Can You Build a Tolerance to CBD?
Can You Build a Tolerance to CBD?
Building a strong tolerance–or reverse tolerance—to CBD may actually be beneficial in the long run.
Researchers are finding that CBD oil may be able to treat the symptoms of a whole host of diseases and conditions. Sufferers of depression, anxiety, arthritis, chronic pain, and even Alzheimer’s may all find relief by using CBD oil.
A common question that comes up when people first consider trying CBD oil is whether or not you can develop a CBD tolerance over time.
CBD isn’t cheap and health insurance isn’t likely to cover it any time soon, so the thought of having to take more and more over time to get the same relief can be daunting.
Here’s the currently available information on long-term CBD oil use and the potential for developing a tolerance.
Is It Possible to Build a Tolerance to CBD?
While research has concluded that long-term use of cannabis containing tetrahydrocannabinol (THC) results in a THC tolerance, cannabidiol (CBD) appears to work in the opposite direction. Studies and scientific reviews of CBD oil use suggest you likely won’t build a tolerance to CBD, and long-term use may actually result in reverse tolerance.
“Reverse tolerance” refers to the phenomenon in which a person needs less of a substance to feel its effects the more they are exposed to it. So over time, CBD oil users may find relief from their symptoms with lower and lower doses.
CBD is one of over 100 phytocannabinoids found in the cannabis plant. Phytocannabinoids are chemically similar to the endocannabinoids produced by the human body; both types of cannabinoids interact with your body’s endocannabinoid system (ECS). While more research needs to be done, it is believed that because CBD indirectly activates cannabinoid receptors in the ECS without binding to them, it increases the number of endocannabinoids naturally produced by your body over time. The more endocannabinoids available, the less CBD oil you need to feel the benefits of a well-functioning endocannabinoid system.
Since research on CBD oil and reverse tolerance is still in its infancy, anecdotal evidence and your own personal experimentation are going to be your best resources on the topic. Even though CBD oil will not get you “high”, start off with a lower dose if you’re testing out your tolerance. It will be easiest to track and measure your ideal dosage by gradually increasing the amount you take over the course of a few weeks or months. If the benefits you’re feeling start to plateau even as your dosage goes up, you’ll know you’ve accumulated some tolerance to CBD, and it could be time to try lowering your dosage.
Effects of Long-Term CBD Use
Until fairly recently, laws against the use of cannabis and marijuana have limited the number of longitudinal studies examining long-term use of CBD. A majority of the clinical research on the effects of CBD oil does not include a testing period longer than a few months. Hopefully though, as the laws around cannabis, hemp, and CBD continue to shift, more information will become available.
Even though there’s a lack of research on long-term CBD oil use, other scientific and medical studies have yielded promising results in terms of CBD’s safety and efficacy. CBD oil is generally considered to present little to no risk for addiction or side effects. The World Health Organization (WHO) has even gone as far as to state “CBD is generally well tolerated with a good safety profile.”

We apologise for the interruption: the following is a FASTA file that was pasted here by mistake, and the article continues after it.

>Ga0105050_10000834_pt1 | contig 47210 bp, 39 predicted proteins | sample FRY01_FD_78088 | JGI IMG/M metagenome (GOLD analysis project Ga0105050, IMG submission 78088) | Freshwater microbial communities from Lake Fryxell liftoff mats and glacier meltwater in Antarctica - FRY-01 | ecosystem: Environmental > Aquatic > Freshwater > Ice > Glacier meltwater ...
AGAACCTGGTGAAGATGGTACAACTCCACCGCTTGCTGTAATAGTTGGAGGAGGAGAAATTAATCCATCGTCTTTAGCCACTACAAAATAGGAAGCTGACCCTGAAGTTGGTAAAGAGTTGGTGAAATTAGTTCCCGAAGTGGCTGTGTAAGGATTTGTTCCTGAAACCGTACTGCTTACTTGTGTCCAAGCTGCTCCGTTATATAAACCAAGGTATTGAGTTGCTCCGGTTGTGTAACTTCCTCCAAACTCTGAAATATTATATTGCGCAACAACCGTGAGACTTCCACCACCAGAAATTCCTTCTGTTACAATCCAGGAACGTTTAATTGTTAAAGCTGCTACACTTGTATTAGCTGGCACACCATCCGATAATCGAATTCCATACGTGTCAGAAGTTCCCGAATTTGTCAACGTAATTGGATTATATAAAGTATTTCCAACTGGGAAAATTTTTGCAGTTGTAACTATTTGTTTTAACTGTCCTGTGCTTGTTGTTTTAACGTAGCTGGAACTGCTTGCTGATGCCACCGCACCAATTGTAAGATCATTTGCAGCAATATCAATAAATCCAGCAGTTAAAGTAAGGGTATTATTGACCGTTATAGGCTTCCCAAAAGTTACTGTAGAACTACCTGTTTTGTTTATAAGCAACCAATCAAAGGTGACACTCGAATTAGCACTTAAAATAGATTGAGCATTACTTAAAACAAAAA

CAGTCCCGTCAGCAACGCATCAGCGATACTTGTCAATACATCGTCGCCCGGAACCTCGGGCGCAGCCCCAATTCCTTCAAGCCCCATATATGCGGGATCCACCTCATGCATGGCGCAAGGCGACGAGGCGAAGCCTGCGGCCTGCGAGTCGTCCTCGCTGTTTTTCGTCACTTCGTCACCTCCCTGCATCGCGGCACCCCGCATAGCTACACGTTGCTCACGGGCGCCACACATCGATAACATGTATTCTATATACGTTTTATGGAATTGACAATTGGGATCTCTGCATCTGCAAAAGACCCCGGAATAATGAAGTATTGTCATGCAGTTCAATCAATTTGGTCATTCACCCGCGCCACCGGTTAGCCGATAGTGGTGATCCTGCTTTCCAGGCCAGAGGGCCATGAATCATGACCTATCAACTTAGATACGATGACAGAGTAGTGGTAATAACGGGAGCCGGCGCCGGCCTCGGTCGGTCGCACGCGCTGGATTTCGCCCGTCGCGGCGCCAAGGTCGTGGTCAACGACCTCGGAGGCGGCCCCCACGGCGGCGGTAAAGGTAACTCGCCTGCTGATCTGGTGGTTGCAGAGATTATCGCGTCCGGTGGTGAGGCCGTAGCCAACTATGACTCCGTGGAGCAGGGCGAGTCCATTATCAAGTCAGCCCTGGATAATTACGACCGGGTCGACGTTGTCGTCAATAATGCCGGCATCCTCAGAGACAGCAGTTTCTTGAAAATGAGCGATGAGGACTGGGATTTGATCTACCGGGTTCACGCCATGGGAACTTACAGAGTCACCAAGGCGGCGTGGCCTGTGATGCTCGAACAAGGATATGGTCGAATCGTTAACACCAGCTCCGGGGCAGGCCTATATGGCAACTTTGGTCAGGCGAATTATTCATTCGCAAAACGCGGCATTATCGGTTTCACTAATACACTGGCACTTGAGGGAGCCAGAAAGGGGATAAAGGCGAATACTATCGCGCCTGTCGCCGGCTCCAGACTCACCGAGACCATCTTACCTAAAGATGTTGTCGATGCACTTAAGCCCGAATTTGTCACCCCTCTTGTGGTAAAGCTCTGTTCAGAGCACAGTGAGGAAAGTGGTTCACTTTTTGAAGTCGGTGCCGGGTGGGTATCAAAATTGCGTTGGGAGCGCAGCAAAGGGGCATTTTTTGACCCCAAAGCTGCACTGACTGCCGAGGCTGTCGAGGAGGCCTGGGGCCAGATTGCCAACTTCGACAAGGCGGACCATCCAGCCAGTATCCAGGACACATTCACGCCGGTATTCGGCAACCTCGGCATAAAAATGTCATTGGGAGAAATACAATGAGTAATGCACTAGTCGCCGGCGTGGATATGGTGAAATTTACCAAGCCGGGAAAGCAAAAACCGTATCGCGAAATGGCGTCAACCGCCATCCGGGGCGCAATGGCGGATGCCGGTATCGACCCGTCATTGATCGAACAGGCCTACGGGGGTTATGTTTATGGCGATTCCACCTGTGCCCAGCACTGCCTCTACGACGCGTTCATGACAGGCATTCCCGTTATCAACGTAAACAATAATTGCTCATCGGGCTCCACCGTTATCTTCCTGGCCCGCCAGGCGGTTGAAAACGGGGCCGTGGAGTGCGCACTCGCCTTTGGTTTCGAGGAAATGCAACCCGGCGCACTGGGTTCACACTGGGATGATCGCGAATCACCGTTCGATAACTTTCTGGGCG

There is a great deal of evidence that suggests that CBD oil may be a safer, more effective way to treat conditions that require long-term treatment, like depression and chronic pain.
CBD for Depression
Depression has become incredibly common over the years, and the medications prescribed to treat its symptoms often result in unpleasant side effects. Compounding the issue, stopping antidepressant medications can often result in withdrawal symptoms. CBD is showing promise as an effective alternative option for those dealing with depression.
In one animal study, CBD was found to have antidepressant-like effects in mice by helping to activate the 5-HT1A receptor, which is normally activated by the feel-good neurotransmitter serotonin. In another study, CBD was found to increase the amount of the “bliss molecule,” anandamide, in the brain. Anandamide is the neurotransmitter most commonly associated with feelings of joy and happiness.
While long-term use of antidepressants can lead to weight gain, loss of sexual function, emotional numbness, withdrawal, and even addiction, CBD oil has not been shown to produce any of these negative side effects.
CBD for Chronic Pain
Another potential long-term use case for CBD oil is in the treatment of chronic pain. Suffers of chronic pain are frequently prescribed medications with significant side effects, many of which are habit-forming. Those that wish to come off pain medications are often faced with debilitating withdrawal symptoms on top of the pain they’re already dealing with.
CBD oil, in comparison, is beginning to look like a great alternative treatment for pain. In a comprehensive review of clinical trials examining CBD’s effect on difficult-to-treat pain, it was concluded that CBD offers a promising alternative or complement to current treatments for pain management. And given the possibility for reverse tolerance, CBD oil dosages may be tapered down over time, mitigating any potential risks of long-term use.
How to Get Continual Benefits from CBD Oil
Since you’re unlikely to build a strong tolerance to CBD oil, and may in fact be dealing with reverse tolerance the more you use, how can you continue to get the most from your CBD product?
In order to properly understand the effects CBD is having on you, it is recommended that you keep a daily log. Each time you take CBD oil, write down the amount you have taken and when you have taken it. Write down any effects you experience, including any changes you notice in your physical body or mental processes. Writing these developments down will be crucial to finding your ideal dosage and deciding if CBD oil right for you in the long-run.